Russia mourns victims of concert hall attack as families of missing face anxious wait


Russia is holding a day of national mourning following Friday’s concert hall massacre near Moscow, as relatives of the missing face an anxious wait to see if their loved ones survived the gun rampage.

Public events have been cancelled and flags are being flown at half-mast following the deadliest attack on the country’s soil in two decades.

Across the capital, billboards carried a picture of a single candle, the date of the attack and the words “We mourn”.

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Thousands of flowers have also been left at a makeshift memorial near the Crocus City Hall music venue where 133 people were killed, including three children, and more than 150 were injured by heavily-armed gunmen.

Emergency crews comb the debris. Pic: Reuters

As emergency crews continue to search the fire-ravaged building, some families still do not know if their relatives who went to the rock concert are alive.

Igor Pogadaev has been trying to find his wife after she stopped responding to his messages after going to the gig.

He said: “I went around, searched, I asked everyone, I showed photographs. No one saw anything, no one could say anything.”

Meanwhile, Russian President Vladimir Putin has sought to tie Ukraine to the “bloody, barbaric terrorist act”, despite Islamic State’s Afghanistan affiliate – IS-K – claiming responsibility.

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Putin vows to ‘punish’ terrorists

The four suspected attackers are among 11 people arrested in connection with the atrocity by Russian authorities.

Making no mention of the Islamist terror group, Mr Putin claimed they were captured while trying to escape to Ukraine through a “window” prepared for them across the border.

The war in Ukraine, which began with Russia’s invasion of the country, recently entered its third year.

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Zelenskyy: Russia blaming Ukraine ‘predictable’

Russian media broadcast videos that appeared to show the detention and violent interrogation of the suspects.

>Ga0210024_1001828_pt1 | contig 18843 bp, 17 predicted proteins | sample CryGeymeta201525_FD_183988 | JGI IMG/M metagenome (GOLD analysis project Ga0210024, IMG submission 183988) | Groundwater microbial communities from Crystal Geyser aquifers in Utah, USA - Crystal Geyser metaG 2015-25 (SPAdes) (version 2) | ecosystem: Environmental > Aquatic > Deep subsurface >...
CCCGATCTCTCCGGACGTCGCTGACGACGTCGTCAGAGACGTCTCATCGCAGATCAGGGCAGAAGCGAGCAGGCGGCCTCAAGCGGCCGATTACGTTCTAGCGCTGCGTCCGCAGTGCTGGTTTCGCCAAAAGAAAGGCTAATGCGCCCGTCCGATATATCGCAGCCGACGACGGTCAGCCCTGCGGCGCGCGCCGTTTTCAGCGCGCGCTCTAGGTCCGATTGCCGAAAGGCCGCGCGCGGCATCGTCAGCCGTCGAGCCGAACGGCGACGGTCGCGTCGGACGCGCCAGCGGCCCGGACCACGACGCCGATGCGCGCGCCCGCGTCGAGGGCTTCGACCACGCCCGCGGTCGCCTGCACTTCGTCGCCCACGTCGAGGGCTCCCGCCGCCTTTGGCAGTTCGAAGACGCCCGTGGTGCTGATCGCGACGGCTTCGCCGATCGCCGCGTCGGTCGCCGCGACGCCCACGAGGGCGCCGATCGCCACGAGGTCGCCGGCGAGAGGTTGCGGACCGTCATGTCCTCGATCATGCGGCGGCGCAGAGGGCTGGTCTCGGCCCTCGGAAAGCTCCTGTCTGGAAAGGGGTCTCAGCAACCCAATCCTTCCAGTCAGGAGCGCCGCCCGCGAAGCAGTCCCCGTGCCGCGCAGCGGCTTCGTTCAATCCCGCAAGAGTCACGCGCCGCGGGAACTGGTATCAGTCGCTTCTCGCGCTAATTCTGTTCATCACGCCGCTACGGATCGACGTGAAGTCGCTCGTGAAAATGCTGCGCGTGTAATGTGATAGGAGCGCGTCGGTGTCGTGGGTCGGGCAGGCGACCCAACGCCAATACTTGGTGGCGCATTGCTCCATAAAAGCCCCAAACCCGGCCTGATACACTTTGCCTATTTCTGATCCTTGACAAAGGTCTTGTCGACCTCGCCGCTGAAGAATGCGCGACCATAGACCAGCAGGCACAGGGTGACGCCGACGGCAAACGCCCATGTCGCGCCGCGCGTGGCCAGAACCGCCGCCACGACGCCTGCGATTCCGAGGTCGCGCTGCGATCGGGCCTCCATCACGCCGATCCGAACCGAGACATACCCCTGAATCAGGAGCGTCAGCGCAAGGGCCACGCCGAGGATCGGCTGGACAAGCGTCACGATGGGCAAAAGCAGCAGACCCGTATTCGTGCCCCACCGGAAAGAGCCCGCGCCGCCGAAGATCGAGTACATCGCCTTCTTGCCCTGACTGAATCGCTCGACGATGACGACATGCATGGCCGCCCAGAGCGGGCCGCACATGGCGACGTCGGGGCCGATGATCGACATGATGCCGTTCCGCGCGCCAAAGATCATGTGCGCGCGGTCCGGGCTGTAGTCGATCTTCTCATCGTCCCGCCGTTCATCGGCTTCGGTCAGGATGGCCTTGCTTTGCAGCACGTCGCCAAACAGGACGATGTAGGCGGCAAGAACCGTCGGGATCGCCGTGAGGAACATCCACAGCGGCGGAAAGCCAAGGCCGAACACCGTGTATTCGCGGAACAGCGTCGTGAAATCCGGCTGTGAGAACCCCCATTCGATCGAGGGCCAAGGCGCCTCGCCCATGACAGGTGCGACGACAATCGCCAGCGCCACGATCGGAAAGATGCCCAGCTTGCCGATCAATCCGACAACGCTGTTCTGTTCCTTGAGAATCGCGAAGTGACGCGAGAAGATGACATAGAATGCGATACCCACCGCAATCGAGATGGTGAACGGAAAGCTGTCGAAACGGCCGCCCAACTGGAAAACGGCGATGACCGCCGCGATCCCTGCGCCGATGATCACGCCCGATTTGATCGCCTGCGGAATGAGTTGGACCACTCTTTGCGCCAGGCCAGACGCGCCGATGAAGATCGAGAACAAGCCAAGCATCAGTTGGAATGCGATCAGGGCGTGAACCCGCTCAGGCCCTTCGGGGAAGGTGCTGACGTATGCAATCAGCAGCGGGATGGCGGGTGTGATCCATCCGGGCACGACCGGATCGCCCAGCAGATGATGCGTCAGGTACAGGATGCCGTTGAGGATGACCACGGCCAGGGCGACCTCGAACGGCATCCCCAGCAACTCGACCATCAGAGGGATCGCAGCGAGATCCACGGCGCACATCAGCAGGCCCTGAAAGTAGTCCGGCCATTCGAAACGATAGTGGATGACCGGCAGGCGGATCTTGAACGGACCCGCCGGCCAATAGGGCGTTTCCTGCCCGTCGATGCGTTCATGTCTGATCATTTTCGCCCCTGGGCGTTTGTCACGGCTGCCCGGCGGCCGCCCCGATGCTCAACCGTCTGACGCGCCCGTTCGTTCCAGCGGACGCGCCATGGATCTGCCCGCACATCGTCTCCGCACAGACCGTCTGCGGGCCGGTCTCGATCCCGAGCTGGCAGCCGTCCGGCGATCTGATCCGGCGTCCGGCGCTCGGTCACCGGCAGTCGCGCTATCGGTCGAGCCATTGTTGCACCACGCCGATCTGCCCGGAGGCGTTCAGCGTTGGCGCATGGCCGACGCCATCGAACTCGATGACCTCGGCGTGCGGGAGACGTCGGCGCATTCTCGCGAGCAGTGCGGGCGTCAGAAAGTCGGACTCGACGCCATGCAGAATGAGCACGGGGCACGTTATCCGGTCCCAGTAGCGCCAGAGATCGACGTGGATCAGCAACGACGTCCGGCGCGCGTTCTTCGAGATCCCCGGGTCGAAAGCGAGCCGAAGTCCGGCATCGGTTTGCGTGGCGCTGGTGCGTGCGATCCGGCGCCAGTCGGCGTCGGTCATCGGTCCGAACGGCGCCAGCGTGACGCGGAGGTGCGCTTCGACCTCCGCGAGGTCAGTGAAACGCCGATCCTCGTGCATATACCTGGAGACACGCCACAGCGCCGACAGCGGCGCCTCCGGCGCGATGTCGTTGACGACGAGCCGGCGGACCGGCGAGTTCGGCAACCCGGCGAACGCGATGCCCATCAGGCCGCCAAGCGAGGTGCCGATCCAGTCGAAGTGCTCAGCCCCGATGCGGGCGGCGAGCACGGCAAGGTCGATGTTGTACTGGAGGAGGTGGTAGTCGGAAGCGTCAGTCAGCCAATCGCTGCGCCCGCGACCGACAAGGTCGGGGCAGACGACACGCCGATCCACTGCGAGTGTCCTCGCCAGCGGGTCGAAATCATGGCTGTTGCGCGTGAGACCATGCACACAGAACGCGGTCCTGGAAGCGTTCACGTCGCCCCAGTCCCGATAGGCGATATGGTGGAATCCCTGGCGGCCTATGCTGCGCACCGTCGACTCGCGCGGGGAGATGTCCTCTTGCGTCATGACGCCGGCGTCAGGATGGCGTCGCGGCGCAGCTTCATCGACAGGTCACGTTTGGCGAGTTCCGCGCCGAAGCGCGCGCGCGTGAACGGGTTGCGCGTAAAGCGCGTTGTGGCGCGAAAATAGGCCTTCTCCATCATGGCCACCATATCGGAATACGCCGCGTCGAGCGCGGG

The men were from Tajikistan, according to reports. The predominantly Muslim former Soviet country is in central Asia and borders Afghanistan.

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The suspects have been brought to Moscow and although no legal hearing has been officially announced, there was a heavy police presence around the capital’s Basmanny District Court on Sunday.

Ukraine has strongly denied any involvement in the attack, with president Volodymyr Zelenskyy saying it was typical of the Russian leader and “other thugs” to seek to divert blame.

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IS has released on its Telegram channels what it said was footage of the attack.

The White House said the US government had shared information with Russia early this month about a planned attack in Moscow, and issued a public advisory to Americans in the country on 7 March.

US intelligence officials said they had confirmed the IS affiliate’s claim.

“There was no Ukrainian involvement whatsoever,” US National Security Council spokesperson Adrienne Watson said.

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Hunt: ‘Little confidence’ in Kremlin claims

Speaking to Sky News’ Sunday Morning With Trevor Phillips, UK Chancellor Jeremy Hunt said: “We have very little confidence in anything the Russian government says.

“We know that they are creating a smokescreen of propaganda to defend an utterly evil invasion of Ukraine.

“But that doesn’t mean it’s not a tragedy when innocent people lose their lives… But I take what the Russian government says with an enormous pinch of salt.”

The attack happened just days after Mr Putin secured his grip on power for another six years in a vote that followed the harshest crackdown on dissent since the Soviet era.

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